Appellate court rules in favor of children's rights; Those who don't want to sever ties to parents can say so; 'Makes a lot of sense'


Children who do not want to cut ties with their parents have a right to say so in court, even if their parents are ready to give them up for possible adoption, the state's highest court said yesterday.

The unanimous Court of Appeals ruling establishes a child's right to have a voice in child welfare proceedings that can turn him into a legal orphan.

"It is a very important ruling for children in the foster care system, who are among the most vulnerable members of our community," said Hannah E. M. Lieberman, director of advocacy of Legal Aid Bureau Inc. in Baltimore that represented four children in two challenges to the city's Department of Social Services efforts to cut ties with their parents. "It gives them an opportunity to explain to the court why their ties to their parents shouldn't be severed forever."

While other states have similar provisions, this puts Maryland near the forefront of states that afford children the opportunity to be heard, Lieberman said, because the decision was so clearly stated.

"It makes a lot of sense," said attorney Natalie Rees, a legal expert in adoption law. She called the ruling , a "minirevolution" because it guarantees the children -- the people whom the hearing is about -- a say if they want it.

That information helps a judge decide whether the child's best interest lies in ending what may be a tenuous relationship with parents they generally no longer live with and who may have troubles of their own.

"Let's say the child is a teen-ager, and the teen-ager says, 'Wait a minute, that's not what I want.' That may have an impact on the parent," Rees said.

The ruling occurs while the city is under a 1988 federal consent order to improve its child welfare and foster care system and as the federal government pushes states to speed adoptions.

"This is a victory for children and for their right to be heard," said Gary S. Posner, one of two attorneys representing the 9,000 children under the care of the Baltimore Department of Social Services in the federal case.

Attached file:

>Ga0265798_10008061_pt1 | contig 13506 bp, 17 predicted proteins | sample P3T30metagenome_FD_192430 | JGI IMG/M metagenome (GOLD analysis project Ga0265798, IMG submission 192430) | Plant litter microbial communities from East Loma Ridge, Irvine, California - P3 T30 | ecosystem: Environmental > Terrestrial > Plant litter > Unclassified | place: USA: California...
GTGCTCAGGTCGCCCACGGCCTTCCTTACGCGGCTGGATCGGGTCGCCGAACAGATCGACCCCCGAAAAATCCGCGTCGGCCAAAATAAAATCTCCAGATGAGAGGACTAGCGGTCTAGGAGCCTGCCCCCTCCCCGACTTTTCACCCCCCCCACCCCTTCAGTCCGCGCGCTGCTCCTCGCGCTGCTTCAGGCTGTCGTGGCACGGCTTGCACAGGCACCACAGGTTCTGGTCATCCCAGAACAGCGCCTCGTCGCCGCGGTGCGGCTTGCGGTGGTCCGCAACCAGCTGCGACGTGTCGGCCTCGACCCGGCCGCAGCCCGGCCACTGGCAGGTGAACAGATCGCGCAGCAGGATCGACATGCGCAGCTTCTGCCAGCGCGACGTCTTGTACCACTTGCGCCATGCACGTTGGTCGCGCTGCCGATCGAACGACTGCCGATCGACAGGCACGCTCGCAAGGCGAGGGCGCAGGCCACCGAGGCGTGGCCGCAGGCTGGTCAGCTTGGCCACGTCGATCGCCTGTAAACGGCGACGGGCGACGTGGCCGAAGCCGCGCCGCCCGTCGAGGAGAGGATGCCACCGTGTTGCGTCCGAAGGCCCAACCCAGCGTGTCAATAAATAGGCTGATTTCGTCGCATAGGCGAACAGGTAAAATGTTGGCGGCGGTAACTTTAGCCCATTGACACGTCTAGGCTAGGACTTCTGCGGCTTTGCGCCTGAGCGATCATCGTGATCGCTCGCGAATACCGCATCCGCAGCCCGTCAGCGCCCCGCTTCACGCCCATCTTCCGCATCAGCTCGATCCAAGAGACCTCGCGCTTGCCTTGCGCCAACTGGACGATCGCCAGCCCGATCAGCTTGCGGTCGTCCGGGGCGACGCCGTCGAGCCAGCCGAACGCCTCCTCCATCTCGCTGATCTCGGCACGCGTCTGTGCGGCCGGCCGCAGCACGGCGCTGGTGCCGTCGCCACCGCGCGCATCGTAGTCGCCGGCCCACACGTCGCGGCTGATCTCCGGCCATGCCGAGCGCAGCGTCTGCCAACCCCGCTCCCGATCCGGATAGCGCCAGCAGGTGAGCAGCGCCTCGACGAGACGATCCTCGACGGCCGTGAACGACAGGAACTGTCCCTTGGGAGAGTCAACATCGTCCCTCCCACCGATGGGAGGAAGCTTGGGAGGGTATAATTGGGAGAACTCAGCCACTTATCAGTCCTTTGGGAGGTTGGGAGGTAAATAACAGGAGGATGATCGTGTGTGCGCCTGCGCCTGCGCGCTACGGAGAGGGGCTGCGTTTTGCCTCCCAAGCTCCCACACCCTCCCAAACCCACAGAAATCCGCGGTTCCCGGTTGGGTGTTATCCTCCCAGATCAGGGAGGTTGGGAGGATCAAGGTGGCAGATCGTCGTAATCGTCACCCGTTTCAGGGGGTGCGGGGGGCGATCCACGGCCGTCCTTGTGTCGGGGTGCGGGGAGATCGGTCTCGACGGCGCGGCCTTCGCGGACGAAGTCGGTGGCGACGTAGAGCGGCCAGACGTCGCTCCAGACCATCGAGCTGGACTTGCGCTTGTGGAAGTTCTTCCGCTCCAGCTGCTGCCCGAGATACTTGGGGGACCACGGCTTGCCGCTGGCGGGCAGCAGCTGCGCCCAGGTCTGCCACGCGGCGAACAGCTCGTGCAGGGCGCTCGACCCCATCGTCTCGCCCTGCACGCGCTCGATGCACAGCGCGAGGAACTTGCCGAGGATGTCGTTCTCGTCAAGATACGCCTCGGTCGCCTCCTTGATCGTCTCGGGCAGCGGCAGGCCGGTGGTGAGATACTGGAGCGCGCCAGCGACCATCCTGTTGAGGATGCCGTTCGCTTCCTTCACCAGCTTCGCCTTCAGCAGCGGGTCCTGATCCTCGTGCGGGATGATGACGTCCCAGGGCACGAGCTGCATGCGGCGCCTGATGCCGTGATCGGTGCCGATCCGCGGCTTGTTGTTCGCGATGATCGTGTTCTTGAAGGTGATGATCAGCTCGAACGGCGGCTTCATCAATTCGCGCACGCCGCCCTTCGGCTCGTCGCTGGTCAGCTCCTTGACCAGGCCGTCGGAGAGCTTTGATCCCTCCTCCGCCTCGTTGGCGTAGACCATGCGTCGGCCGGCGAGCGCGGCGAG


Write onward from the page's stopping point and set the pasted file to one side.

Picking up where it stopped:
The appellate ruling is expected to affect a small number of cases around the state. The Department of Social Services had not seen the ruling and could not comment on it, said spokeswoman Sue Fitzsimmons.

When the Department of Social Services seeks to terminate parental rights, most parents do not object. The department had argued that it was up to a judge to decide whether to hold a hearing if the child objects, said C. J. Messerschmidt, assistant attorney general for the agency. No hearing was ordered for the four children.

She argued that the state also has an interest in securing a permanent home for a child taken from parents who do not meet the child's basic responsibilities and, to avoid lengthy limbo in foster care, a judge needs to be able to decide when the child's objections merit a hearing that can take days.

The Court of Appeals noted the Department of Social Services' desire to speed children toward adoption. But it said that the additional hearings from this "safeguard" would be minimal.

The termination of parental rights frees children for adoption. But it also creates some wards of the state who will never be adopted. Even the most tenuous ties to family can provide emotional stability for children who may spend a decade in foster care, Lieberman countered.

Until now, the child's role in termination of parental rights hearings has been unclear, said Baltimore Circuit Judge Martin Pierre Welch, who ruled that children did not have a right to a hearing. The judge presides over almost all of these cases in the city. He said that one out of the 40 or more he hears each month involves a child who objects.

Pub Date: 2/16/00

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